There are seventy-five minutes of duets on this CD, covering a wide range of styles and sounds over almost fifty years of Streisand's career. Two are from the 1960s (and are rarities in their own right); five are from the 1970s; five each also from the 1980s and 1990s; and finally two from the last decade. These last two are new tracks, one a duet with Barry Manilow, the other a duet with Josh Groban.
Others here include the gravelly-voiced Bryan Adams, the strong vibrato of Johnny Mathis, and the spoken-style of Neil Diamond. Donna Summer has Streisand's strength, but not her subtlety, but I suppose it is Celine Dion who comes closest to Streisand's vocal powers. Kim Carnes cannot really compete at all on her level, but the voice of Don Johnson is for me the most perfect as a singing companion to Streisand. On one track Streisand even gets to duet with herself.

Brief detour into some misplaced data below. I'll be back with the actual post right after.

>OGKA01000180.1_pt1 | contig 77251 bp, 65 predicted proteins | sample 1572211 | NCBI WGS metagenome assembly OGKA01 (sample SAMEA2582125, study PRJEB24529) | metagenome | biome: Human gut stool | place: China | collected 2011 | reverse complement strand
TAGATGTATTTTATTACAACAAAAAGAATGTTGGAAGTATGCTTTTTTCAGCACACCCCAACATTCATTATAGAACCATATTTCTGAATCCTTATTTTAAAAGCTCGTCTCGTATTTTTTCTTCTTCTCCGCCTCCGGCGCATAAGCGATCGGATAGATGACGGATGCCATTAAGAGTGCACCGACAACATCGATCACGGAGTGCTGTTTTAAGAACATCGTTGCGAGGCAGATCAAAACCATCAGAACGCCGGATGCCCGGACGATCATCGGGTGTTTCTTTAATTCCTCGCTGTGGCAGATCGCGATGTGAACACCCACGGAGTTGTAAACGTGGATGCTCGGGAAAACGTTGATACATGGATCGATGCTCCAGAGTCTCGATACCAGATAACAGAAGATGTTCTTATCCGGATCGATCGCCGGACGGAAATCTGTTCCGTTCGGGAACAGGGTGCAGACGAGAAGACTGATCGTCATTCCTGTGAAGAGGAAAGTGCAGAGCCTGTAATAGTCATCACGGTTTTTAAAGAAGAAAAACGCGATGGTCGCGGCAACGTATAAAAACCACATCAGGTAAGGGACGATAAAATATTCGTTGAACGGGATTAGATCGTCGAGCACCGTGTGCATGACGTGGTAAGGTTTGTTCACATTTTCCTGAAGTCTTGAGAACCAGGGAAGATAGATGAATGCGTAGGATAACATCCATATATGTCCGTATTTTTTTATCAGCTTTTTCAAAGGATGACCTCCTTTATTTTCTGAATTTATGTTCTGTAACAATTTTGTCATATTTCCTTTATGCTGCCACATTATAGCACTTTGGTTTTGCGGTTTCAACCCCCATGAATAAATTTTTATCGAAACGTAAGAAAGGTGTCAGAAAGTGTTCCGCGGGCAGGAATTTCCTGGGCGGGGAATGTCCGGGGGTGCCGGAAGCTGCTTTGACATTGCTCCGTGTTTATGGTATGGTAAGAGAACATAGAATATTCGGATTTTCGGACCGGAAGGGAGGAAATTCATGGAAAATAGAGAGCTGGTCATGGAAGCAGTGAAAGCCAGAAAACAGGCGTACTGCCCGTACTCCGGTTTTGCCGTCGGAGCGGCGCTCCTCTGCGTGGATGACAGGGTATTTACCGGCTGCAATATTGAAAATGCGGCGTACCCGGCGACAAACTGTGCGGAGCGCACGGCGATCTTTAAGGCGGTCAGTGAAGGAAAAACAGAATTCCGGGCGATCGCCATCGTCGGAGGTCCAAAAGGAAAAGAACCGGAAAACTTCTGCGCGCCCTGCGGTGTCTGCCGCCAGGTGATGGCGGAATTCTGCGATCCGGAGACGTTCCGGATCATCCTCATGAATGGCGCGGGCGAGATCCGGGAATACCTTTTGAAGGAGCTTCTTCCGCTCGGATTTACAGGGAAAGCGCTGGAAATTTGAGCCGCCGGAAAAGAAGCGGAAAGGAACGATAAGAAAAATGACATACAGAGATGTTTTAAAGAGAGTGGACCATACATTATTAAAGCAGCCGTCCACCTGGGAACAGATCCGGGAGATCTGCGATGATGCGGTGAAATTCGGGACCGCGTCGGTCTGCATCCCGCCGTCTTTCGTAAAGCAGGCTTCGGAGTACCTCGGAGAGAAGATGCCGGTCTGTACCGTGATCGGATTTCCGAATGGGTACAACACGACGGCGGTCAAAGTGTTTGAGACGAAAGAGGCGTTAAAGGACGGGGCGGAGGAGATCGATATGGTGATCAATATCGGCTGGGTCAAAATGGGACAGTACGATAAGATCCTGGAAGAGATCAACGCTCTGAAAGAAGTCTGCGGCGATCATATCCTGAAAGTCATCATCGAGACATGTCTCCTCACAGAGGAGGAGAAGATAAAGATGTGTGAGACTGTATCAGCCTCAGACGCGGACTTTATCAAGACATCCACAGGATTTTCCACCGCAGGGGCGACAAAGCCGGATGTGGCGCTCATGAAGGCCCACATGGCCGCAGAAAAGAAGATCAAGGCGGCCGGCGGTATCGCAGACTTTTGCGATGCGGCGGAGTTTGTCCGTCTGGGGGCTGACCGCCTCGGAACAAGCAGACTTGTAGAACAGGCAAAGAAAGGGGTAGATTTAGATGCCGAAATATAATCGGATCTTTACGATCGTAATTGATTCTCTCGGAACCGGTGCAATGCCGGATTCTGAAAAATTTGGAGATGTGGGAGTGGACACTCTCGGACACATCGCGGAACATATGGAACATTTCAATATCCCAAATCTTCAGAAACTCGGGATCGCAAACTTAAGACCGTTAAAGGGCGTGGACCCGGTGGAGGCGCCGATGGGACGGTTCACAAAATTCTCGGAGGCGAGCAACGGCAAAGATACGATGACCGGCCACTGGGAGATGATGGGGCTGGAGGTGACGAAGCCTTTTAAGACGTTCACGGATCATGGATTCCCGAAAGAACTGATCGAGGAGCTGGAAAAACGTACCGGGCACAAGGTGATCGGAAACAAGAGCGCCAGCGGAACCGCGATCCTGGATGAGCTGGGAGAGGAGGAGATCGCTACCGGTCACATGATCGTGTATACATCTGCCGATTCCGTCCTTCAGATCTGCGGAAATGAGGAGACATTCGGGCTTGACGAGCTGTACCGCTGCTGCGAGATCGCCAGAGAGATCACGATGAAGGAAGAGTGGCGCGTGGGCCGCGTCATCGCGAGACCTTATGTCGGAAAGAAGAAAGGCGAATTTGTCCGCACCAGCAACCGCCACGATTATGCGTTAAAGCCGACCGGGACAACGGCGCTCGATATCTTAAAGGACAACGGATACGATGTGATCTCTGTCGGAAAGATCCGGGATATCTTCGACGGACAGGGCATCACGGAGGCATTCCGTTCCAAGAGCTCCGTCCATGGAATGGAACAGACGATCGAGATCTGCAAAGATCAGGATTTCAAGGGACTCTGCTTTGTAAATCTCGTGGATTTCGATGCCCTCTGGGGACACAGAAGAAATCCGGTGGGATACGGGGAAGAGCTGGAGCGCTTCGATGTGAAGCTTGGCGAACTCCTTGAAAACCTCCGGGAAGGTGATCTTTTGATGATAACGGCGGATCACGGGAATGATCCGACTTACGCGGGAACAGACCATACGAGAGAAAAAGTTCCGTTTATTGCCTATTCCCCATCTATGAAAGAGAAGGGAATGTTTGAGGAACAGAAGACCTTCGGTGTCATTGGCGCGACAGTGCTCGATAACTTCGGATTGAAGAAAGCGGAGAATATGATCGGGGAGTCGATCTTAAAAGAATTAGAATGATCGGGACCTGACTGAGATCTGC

So, overall, there's a mixed bag here, but I counted only one terrible track, namely the painful duet with Kris Kristofferson. On the other side of the coin, I counted four tracks worthy of five stars, namely `Guilty' and `What Kind of Fool' (both with Barry Gibb); the fantastically composed and arranged `You Don't Bring Me Flowers' (Neil Diamond); and the equally well-written and produced `If You Ever Leave Me' (with Vince Hill - who?).
Over the years Streisand has sung with the best; but this album demonstrates that she is probably THE best English-speaking singer of the last fifty years. Some achievement!